E. coli serogroups, real-time PCR, culture approach, finisher pigs


Shiga toxin-producing Escherichia coli (STEC) are major food pathogens that cause mild to bloody diarrhea, including complications of kidney damage and even death, particularly in children and elderly. Seven serogroups of STEC, O26, O45, O103, O111, O121, O145, and O157, called top-7 STEC, are responsible for the majority of STEC infections in the US. Shiga toxins, which are proteins secreted by the bacteria, are major virulence factors contributing to the disease. There are two Shiga toxin types, 1 and 2, encoded stx1 and stx2 gene, respectively and each type has several subtypes. Another major virulence factor, intimin, a protein on the bacterial cell surface encoded by the eae gene, mediates attachment of the bacterial cell to the intestinal epithelial cells. The severity of STEC infections in humans is dependent on the Shiga toxin type and subtype. Cattle are a major reservoir of STEC and carry the bacteria in the hindgut and shed them in the feces, which is a source of contamination of food and water. Swine have also been shown to harbor STEC in the gut and shed in the feces, and a few outbreaks of STEC infections in humans have been linked to pork and pork products. The STEC does not cause infections in cattle, but in swine, particularly in weaned piglets, it causes edema disease. We conducted a study that utilized molecular (polymerase chain reaction [PCR]) and culture methods to determine prevalence and characteristics of top-7 STEC in the feces of finisher pigs collected from ten pig flows in eight states. A total of 598 fecal samples were collected and analyzed. The overall preva­lence of Shiga toxin genes, stx1 or stx2, was 70.1%, and eae was detected in 66.7% of the samples. Based on the PCR method, among the top-7 STEC, O26 (14.4%), O121 (22.9%) and O157 (18.5%) were the predominant serogroups detected. None of the E. coli O157 isolated, a serogroup implicated in pork-linked outbreaks, contained Shiga toxin genes. Although a number of fecal samples were positive for the top-7 STEC serogroups, culture method identified one strain each of stx1-positive O26 (0.2%) and O103 (0.2%), and 23 strains of stx2-positive O121 (3.9%). Serogroups O26 and O103 possessed stx1a subtype and eae, which have the potential to cause serious infections in humans. Serogroup O121 carried the stx2e subtype, which is involved in causing edema disease in swine and rarely implicated in human infections. Our results indicated that finisher pig feces contain a high prevalence of top-7 E. coli serogroups, but prevalence of top-7 serogroups that have the ability to produce Shiga toxins was low. In conclusion, a majority of STEC shed in the feces of swine are not of major public health importance.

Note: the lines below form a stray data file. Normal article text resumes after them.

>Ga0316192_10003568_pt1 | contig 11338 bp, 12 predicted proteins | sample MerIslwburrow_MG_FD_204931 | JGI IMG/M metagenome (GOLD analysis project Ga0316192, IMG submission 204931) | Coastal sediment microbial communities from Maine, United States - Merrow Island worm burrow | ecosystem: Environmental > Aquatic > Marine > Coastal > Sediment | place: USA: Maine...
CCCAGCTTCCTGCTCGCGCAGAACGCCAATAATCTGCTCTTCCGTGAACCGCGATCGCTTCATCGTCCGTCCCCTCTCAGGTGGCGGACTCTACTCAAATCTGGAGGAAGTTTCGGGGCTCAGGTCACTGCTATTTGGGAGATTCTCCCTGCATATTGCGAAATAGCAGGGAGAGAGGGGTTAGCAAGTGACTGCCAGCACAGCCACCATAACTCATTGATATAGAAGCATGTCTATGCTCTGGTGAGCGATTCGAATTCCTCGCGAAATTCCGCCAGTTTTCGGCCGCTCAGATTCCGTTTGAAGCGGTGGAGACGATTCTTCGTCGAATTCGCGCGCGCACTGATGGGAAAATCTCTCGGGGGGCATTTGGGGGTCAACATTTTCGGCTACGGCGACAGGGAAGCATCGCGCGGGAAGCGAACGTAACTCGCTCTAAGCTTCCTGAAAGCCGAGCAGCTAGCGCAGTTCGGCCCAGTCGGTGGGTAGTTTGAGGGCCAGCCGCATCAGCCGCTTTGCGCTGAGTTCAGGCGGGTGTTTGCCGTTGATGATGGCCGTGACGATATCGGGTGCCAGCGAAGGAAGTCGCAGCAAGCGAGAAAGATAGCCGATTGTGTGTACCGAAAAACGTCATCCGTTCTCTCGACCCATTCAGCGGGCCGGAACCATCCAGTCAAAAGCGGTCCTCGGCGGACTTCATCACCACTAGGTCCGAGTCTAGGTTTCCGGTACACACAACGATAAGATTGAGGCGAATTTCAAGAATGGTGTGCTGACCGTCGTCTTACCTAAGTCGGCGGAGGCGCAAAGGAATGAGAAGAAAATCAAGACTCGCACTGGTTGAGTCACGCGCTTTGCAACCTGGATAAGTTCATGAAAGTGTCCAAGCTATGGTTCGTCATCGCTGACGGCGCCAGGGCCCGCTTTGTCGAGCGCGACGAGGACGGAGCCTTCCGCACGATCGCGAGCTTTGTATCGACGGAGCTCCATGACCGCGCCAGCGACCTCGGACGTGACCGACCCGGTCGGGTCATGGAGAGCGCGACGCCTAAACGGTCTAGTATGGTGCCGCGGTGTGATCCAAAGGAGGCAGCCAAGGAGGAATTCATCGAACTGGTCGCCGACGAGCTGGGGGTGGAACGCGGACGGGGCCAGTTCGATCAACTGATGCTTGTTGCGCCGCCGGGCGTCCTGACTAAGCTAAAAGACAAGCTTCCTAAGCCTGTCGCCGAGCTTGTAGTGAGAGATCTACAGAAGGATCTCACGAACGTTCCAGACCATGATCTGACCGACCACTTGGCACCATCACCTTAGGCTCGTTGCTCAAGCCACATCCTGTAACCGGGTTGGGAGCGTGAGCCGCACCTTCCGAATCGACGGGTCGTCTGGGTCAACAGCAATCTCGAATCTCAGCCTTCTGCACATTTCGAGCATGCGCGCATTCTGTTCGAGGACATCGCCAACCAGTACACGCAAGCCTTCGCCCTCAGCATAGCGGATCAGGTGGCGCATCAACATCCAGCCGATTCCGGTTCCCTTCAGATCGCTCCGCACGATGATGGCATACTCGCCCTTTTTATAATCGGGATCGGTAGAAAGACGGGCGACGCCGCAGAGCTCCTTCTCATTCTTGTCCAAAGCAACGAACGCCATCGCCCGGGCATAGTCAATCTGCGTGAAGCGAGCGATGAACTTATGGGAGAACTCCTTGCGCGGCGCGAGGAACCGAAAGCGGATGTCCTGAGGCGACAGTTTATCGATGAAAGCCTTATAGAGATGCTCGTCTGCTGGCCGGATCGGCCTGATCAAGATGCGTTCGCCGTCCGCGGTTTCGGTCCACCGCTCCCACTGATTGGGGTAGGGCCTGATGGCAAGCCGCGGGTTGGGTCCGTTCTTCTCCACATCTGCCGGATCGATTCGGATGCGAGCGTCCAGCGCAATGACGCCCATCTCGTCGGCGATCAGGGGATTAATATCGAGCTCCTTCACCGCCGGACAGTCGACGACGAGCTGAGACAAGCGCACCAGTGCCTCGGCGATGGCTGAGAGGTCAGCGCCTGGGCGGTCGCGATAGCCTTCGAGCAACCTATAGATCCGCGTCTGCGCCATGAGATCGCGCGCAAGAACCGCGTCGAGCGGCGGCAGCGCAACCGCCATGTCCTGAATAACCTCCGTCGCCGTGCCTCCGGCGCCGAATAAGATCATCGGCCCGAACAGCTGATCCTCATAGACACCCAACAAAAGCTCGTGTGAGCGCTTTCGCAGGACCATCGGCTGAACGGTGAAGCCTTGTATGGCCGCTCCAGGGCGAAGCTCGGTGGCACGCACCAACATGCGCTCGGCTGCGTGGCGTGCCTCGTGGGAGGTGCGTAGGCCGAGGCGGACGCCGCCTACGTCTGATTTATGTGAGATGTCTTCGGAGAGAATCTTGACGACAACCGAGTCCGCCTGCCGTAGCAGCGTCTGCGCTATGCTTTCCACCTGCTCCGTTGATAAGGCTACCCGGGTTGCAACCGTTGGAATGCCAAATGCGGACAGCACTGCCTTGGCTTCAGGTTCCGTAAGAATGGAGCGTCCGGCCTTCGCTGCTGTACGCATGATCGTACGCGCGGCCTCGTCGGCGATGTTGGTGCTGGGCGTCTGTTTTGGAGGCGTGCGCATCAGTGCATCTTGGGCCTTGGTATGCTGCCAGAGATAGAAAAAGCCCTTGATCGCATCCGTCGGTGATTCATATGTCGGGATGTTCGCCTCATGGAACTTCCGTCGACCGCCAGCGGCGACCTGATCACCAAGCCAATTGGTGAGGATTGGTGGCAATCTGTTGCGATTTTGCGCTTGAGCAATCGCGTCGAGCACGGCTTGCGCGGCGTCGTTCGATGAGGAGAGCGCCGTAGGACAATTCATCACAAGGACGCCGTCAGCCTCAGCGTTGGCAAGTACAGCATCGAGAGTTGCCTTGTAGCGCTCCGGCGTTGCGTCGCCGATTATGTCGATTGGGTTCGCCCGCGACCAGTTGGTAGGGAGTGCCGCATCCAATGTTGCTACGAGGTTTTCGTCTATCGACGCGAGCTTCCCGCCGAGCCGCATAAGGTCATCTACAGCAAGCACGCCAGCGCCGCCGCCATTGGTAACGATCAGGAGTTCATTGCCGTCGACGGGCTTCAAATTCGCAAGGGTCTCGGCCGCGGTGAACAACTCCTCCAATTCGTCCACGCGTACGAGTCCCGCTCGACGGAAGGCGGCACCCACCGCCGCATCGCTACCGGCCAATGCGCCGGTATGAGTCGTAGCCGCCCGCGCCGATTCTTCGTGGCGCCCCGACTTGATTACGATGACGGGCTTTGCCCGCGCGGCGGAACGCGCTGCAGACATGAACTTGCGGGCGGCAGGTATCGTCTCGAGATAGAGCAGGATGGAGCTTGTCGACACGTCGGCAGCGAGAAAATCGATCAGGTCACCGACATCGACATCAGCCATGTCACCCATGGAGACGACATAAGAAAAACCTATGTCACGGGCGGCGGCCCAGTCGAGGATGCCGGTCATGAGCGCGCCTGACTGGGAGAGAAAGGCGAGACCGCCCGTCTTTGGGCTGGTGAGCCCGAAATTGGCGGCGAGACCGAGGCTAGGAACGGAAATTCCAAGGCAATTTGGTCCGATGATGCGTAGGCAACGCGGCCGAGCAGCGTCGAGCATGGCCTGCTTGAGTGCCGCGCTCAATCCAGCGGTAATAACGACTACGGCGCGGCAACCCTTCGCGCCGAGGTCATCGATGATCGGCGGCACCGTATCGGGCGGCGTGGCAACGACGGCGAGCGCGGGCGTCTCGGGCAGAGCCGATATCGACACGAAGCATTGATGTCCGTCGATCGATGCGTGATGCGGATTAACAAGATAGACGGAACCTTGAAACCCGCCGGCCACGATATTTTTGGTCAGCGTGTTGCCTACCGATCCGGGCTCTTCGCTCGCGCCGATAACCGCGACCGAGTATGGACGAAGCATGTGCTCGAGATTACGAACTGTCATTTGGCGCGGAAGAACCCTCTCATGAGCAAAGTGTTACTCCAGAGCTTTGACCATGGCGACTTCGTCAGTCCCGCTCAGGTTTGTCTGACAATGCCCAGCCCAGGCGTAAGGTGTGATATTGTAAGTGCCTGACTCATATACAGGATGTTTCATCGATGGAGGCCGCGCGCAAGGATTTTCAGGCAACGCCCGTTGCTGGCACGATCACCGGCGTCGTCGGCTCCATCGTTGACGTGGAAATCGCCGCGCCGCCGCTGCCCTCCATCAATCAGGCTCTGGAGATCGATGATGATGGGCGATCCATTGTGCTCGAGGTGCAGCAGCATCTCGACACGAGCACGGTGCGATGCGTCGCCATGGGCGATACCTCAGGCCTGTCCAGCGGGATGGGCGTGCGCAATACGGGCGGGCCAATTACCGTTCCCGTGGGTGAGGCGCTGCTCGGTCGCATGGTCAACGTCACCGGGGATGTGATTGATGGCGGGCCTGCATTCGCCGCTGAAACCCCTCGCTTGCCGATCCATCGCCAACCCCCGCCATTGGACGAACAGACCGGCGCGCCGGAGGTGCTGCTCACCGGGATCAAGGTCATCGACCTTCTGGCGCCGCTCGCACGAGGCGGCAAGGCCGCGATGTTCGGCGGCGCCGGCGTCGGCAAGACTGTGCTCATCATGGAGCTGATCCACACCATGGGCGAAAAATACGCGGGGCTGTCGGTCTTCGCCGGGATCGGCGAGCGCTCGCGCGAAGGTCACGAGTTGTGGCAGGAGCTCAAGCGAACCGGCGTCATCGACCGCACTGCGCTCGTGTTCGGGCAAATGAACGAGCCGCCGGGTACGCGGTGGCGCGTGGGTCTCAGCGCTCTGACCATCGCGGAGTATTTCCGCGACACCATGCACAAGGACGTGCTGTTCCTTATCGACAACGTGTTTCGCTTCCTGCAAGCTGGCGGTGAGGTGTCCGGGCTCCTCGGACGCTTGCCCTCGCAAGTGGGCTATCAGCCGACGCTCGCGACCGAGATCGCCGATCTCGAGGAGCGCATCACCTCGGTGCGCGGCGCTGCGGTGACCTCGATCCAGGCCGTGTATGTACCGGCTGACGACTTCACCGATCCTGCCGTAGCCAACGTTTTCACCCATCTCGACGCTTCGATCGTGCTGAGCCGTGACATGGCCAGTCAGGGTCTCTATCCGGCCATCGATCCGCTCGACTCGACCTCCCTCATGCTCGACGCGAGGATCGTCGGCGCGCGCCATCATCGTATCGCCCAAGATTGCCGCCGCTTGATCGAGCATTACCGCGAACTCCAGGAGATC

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This work is licensed under a Creative Commons Attribution 4.0 License.